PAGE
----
A lovely page from British and European Butterflies and Moths, 1895.
Child’s arm, holding the eye’s vascular tissue. Prepared by, Bernardus Siegfried Albinus, 1730
Bernardus Siegfried Albinus Case in anatomy hall. All preparations by Albinus, Circa 1730.
From the Museum Boerhaave in Leiden, the Netherlands
Okay Albinus: therapy. You too Ruysch.
Just got a text from my dad, the first in three weeks. They are currently 4620 meters above sea level and found a spot with reception, down towards a valley bordering near Tibet.
- Dated: 19th century
- Culture: Caucasian
- Measurements: overall length 91 cm
The sword has a curved, single -and false-edged, with a Damask blade with double groove, becoming a triple one at the centre. At the first section there’s a stamp depicting and toothed crescent. The weapon has its typical hilt entirely silver-plated, with silver wire binding, engraved, gilt and nielloed with floral motifs. The wooden scabbard features red leather covering, silver mounts decorated with gilt and nielloed, floral and geometrical engravings and a band with a loop and one suspension ring.
Vitrelladonella RichardiWe have just confirmed with Senior Scientist Bruce H. Robison, from the Monterey Bay Aquarium Research Institute, that the translucent octopus discovered in the DeepSee Submersible last week (April 10 2012) was in fact a very rare deep water pelagic octopus know as Vitrelladonella richardi.While there is no confirmed common name for the octopus Dr. Robison believes that they are found primarily in tropical and subtropical waters around the world and are very rarely seen. This is largely because they tend to be a deep water octopus and the DeepSee just happened to catch this little guy (80cm/2.6ft) shallower than usual at 180m/590ft. While Dr. Robison points out that not much is known about these translucent octopus he did tell us this:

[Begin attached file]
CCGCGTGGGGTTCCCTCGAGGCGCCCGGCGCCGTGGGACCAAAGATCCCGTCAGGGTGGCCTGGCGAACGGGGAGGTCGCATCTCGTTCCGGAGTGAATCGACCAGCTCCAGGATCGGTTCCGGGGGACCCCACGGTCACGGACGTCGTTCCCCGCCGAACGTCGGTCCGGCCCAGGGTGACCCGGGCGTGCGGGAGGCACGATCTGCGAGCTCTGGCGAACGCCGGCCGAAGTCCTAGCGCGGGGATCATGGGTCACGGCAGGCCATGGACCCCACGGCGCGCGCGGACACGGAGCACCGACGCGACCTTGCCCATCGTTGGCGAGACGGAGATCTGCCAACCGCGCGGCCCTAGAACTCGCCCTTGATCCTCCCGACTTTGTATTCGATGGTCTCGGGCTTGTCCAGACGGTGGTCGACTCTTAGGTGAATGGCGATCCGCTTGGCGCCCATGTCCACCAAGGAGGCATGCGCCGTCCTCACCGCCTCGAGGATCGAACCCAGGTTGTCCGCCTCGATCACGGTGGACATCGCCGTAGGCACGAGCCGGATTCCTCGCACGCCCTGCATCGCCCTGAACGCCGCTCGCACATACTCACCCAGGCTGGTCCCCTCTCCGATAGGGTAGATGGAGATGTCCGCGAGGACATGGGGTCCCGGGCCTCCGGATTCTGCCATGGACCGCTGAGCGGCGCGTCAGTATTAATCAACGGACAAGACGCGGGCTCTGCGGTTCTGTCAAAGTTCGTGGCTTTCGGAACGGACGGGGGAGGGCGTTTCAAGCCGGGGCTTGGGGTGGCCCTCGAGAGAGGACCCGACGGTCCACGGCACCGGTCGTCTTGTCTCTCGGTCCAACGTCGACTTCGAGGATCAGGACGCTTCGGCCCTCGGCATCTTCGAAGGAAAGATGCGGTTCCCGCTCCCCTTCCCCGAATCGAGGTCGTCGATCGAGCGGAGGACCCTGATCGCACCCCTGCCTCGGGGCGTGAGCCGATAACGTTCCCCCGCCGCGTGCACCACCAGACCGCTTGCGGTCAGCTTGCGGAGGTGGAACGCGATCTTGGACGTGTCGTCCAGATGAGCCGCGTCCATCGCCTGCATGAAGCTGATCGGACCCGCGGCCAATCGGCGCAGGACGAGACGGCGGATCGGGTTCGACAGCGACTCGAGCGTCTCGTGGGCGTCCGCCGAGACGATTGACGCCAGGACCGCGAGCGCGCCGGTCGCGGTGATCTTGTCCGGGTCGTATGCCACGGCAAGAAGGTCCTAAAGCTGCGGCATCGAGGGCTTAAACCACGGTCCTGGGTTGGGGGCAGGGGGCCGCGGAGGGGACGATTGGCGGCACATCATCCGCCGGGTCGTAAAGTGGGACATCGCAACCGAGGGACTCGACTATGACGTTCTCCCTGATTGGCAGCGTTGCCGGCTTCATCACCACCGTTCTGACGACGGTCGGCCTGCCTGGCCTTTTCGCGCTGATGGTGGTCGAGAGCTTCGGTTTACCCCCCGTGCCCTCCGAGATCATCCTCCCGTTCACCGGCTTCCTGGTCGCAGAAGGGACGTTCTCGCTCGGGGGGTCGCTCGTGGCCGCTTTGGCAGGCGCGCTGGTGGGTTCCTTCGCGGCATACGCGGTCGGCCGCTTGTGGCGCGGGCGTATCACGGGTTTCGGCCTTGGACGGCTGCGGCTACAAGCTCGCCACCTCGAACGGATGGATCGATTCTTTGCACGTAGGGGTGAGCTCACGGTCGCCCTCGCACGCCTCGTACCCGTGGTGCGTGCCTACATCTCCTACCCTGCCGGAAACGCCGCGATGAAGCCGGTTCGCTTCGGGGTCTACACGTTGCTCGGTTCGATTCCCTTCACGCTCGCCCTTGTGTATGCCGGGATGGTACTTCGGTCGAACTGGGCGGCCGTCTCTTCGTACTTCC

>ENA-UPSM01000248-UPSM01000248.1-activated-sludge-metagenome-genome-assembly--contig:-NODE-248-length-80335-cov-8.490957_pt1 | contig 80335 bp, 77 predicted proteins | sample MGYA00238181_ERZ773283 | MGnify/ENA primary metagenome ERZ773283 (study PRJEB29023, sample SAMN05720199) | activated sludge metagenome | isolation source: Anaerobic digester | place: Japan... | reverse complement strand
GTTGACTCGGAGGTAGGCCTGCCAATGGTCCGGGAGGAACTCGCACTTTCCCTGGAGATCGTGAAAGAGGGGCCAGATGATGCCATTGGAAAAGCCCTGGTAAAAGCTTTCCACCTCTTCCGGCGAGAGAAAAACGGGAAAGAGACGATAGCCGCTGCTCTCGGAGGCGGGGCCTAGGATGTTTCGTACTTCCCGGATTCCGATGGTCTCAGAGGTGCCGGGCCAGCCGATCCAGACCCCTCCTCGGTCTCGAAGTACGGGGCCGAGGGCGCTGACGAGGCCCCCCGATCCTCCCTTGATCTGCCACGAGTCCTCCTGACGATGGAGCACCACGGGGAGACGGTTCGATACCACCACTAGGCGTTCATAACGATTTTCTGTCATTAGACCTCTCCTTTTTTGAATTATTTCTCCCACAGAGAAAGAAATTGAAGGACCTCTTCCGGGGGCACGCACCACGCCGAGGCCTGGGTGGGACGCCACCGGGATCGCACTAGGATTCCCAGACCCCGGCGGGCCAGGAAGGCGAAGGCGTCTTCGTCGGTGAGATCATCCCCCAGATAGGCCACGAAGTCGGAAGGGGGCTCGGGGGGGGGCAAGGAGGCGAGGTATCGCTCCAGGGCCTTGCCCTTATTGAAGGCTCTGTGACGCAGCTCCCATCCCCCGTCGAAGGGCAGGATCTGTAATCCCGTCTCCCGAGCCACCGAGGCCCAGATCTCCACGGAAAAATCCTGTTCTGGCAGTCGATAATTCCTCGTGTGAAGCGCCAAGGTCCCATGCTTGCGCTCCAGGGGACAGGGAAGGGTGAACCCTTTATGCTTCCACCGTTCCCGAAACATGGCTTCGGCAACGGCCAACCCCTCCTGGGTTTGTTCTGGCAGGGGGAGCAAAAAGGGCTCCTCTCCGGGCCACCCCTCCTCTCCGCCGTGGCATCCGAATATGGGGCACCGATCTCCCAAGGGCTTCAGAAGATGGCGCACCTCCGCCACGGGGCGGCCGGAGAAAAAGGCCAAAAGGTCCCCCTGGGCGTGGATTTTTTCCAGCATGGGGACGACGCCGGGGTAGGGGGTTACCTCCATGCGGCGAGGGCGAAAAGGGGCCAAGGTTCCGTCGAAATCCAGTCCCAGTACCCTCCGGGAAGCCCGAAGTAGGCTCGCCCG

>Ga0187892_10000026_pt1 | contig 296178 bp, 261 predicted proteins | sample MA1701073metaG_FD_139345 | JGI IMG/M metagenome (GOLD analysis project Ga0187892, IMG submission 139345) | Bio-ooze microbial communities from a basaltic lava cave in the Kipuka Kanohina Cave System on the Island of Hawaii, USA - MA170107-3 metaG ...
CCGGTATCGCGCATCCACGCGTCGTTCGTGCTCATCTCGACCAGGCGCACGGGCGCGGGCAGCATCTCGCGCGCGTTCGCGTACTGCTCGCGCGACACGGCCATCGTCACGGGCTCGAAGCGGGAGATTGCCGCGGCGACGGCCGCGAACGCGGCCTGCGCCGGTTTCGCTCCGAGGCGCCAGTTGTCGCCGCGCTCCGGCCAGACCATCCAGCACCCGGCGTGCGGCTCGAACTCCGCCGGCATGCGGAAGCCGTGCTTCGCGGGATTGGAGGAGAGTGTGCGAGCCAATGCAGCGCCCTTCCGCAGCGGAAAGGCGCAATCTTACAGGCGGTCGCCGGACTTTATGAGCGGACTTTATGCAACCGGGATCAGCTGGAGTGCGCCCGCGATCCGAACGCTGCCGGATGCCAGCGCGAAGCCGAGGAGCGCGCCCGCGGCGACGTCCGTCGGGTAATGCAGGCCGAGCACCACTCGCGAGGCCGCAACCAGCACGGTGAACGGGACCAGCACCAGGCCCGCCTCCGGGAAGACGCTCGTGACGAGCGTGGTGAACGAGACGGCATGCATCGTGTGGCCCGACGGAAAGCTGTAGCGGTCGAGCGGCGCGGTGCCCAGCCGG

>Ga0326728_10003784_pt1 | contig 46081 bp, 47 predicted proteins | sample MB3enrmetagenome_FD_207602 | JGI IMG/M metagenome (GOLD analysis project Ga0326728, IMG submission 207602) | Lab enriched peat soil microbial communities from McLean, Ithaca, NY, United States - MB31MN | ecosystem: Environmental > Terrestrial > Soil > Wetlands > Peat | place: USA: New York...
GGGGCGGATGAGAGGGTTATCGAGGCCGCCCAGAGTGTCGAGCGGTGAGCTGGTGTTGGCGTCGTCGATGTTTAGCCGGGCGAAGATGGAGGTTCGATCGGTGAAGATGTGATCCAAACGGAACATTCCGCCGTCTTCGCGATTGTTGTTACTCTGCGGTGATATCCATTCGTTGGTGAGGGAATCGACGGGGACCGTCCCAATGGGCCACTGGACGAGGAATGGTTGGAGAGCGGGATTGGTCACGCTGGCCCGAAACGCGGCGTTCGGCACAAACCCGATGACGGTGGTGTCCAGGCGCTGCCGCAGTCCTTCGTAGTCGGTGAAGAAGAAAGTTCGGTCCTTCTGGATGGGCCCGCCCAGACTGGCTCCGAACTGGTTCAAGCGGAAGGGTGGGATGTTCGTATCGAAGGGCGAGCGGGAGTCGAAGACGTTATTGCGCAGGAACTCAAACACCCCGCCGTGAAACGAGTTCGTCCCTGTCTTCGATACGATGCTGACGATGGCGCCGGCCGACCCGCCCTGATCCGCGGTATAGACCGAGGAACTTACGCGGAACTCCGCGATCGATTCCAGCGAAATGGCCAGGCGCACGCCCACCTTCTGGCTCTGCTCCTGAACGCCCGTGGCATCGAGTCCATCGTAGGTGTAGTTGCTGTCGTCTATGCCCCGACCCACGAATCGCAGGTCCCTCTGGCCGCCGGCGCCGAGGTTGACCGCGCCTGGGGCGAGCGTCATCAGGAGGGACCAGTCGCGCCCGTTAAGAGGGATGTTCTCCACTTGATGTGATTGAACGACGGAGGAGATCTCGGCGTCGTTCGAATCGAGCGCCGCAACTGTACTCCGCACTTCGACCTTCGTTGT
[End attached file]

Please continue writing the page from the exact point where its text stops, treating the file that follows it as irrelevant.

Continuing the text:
"They are wonderfully transparent and the body parts that they can’t make transparent (like the eyes and digestive gland) are elongate and sort of teardrop-shaped, so that when the animal is horizontal they cast a minimal shadow against the lighted waters above." - Dr. Bruce H Robison
Nothing can match the excitement of encountering such an incredible creature in the submarine. While at Cocos Island guests and crew all gathered around watching the footage of the octopus in awe. Check out the video below showing the octopus as well as the other highlights from the DeepSee dives during the Argo April 4-14th trip.The ability to work hand in hand with leading scientists like Dr. Robison, whose research at the Monterey Bay Aquarium is focused on the biology and ecology of deep-sea animals, is the backbone of the DeepSee’s operation.
As a guest aboard the DeepSee you have the unique opportunity to be a part of the discovery and exploration process because the sub’s video camera records each and every sub dive. This footage is sent to the research station in our San Jose office where scientists from the University of Costa Rica analyze the footage. Don’t miss a chance to be part of a scientific discovery and an incredible deep sea adventure. Make sure to book a ride in the DeepSee on your next trip to Cocos Island.